New state-wide PDMP programs require prescription entry into a database before the end of the next business day – there is no "Friends & Family" exception.
5. Avoid "courtesy" writing of prescriptions
For the renewal of non-conflicting medication prescriptions written by another treating physician, which the patient requests as a "courtesy," the practitioner should never prescribe without independently assessing the condition or illness for which the drug is being prescribed, or obtaining the medical records from the original prescribing physician documenting the condition. Beware of simply relying on a patients "naked" request, not supported by an examination and a diagnosis.
6. Don't write a prescription without examining a new patient first—and being in the same room with them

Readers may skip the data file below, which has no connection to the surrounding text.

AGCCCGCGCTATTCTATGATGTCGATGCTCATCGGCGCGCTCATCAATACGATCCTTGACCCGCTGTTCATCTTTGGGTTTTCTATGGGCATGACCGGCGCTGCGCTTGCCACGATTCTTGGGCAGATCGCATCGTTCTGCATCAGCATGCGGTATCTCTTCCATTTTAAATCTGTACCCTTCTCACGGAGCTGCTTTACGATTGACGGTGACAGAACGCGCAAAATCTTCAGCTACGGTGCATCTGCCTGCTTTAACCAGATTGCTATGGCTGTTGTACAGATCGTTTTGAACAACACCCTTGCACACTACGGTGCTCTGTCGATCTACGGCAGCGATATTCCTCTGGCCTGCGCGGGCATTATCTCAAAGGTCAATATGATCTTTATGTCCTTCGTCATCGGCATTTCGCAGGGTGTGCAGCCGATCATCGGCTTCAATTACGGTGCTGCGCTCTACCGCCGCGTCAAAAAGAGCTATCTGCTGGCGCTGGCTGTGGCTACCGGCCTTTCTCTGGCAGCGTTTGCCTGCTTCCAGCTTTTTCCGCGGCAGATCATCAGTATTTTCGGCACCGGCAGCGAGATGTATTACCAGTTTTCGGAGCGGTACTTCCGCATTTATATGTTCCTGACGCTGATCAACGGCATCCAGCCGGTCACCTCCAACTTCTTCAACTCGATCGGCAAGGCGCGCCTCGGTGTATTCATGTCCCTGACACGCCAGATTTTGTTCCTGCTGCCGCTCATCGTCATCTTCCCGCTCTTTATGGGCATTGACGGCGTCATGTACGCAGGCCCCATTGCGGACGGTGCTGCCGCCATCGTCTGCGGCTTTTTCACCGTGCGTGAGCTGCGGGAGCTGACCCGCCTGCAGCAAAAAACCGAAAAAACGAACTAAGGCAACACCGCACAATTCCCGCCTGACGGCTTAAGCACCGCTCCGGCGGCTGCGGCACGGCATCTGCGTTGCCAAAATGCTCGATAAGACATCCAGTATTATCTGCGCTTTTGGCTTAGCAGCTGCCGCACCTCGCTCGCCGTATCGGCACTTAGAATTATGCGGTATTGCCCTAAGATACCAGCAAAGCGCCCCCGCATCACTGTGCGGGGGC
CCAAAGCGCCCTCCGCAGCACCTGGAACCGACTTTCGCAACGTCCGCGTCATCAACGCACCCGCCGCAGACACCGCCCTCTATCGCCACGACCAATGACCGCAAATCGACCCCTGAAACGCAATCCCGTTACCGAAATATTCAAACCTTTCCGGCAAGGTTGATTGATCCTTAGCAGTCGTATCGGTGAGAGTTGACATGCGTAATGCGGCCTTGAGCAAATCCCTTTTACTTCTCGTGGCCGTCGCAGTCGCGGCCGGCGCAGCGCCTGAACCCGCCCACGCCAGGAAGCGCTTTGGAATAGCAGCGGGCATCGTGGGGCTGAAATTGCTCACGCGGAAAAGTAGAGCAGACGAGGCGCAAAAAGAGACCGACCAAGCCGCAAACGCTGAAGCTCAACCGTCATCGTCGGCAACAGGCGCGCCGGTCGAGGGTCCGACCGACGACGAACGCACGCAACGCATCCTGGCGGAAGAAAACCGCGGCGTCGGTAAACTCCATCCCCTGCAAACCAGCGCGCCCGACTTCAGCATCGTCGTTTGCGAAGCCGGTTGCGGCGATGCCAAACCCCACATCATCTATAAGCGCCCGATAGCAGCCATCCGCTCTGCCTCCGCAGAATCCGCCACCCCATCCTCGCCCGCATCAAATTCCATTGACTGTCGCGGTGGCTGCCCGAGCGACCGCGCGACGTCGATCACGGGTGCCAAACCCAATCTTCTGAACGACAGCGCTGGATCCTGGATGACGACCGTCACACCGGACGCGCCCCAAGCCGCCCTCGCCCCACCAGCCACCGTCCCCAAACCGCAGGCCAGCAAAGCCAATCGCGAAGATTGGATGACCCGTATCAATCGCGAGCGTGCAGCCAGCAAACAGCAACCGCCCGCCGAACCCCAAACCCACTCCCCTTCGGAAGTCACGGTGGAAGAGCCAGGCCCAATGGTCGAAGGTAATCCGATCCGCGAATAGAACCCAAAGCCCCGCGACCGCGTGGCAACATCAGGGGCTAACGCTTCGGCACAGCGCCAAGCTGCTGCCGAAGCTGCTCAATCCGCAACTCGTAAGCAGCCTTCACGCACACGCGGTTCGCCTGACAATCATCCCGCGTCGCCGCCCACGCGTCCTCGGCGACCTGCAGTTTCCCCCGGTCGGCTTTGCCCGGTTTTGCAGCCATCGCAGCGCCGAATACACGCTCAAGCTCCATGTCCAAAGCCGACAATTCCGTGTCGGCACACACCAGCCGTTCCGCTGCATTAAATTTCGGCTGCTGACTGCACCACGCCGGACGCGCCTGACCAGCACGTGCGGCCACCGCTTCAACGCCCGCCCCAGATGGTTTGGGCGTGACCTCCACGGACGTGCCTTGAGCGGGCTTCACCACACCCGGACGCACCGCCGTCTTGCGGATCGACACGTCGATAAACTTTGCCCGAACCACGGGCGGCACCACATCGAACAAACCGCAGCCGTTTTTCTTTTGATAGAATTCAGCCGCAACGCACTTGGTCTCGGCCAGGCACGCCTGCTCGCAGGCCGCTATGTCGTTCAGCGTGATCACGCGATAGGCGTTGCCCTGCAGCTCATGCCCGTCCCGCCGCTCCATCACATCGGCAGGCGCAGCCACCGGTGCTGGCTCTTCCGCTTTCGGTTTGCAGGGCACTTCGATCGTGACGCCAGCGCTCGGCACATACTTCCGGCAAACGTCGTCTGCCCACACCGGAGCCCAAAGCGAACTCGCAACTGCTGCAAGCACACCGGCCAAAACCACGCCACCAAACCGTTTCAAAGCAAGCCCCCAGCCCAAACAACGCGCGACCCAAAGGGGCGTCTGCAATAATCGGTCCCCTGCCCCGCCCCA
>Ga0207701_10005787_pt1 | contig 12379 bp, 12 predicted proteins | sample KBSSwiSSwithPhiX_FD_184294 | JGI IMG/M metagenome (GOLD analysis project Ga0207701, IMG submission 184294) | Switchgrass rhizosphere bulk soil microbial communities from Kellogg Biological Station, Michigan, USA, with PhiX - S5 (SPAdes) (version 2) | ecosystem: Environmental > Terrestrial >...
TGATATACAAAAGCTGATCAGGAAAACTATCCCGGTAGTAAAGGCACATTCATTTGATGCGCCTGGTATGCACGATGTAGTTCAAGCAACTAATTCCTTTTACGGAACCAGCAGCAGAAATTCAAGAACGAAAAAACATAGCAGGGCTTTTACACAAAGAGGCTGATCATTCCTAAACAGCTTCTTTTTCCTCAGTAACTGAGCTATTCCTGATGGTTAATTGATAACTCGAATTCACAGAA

Medical protocols are changing, and "telemedicine" envisions doctors completing examinations and treatment of new patients even when the physician is halfway across town or halfway across the globe. But we are not there yet. Do not provide scripts for controlled substances for the husband or child of a patient you never met, the mistress of your medical practice partner, or anyone else who could have easily come in person for an office examination but didn't. It may be one thing to "call in" a script to the pharmacy for an existing patient who calls for a refill, or who e-mails about a reaction to a prescribed medication and wants a substitute – but it's entirely another for someone just passing through town and who never "presents" to your practice for a proper examination and diagnosis.
Efrem M. Grail is a former prosecutor, www.graillaw.com, defends medical professionals and health care provider entities in federal and state criminal and administrative enforcement matters in Pittsburgh and the rest of the country.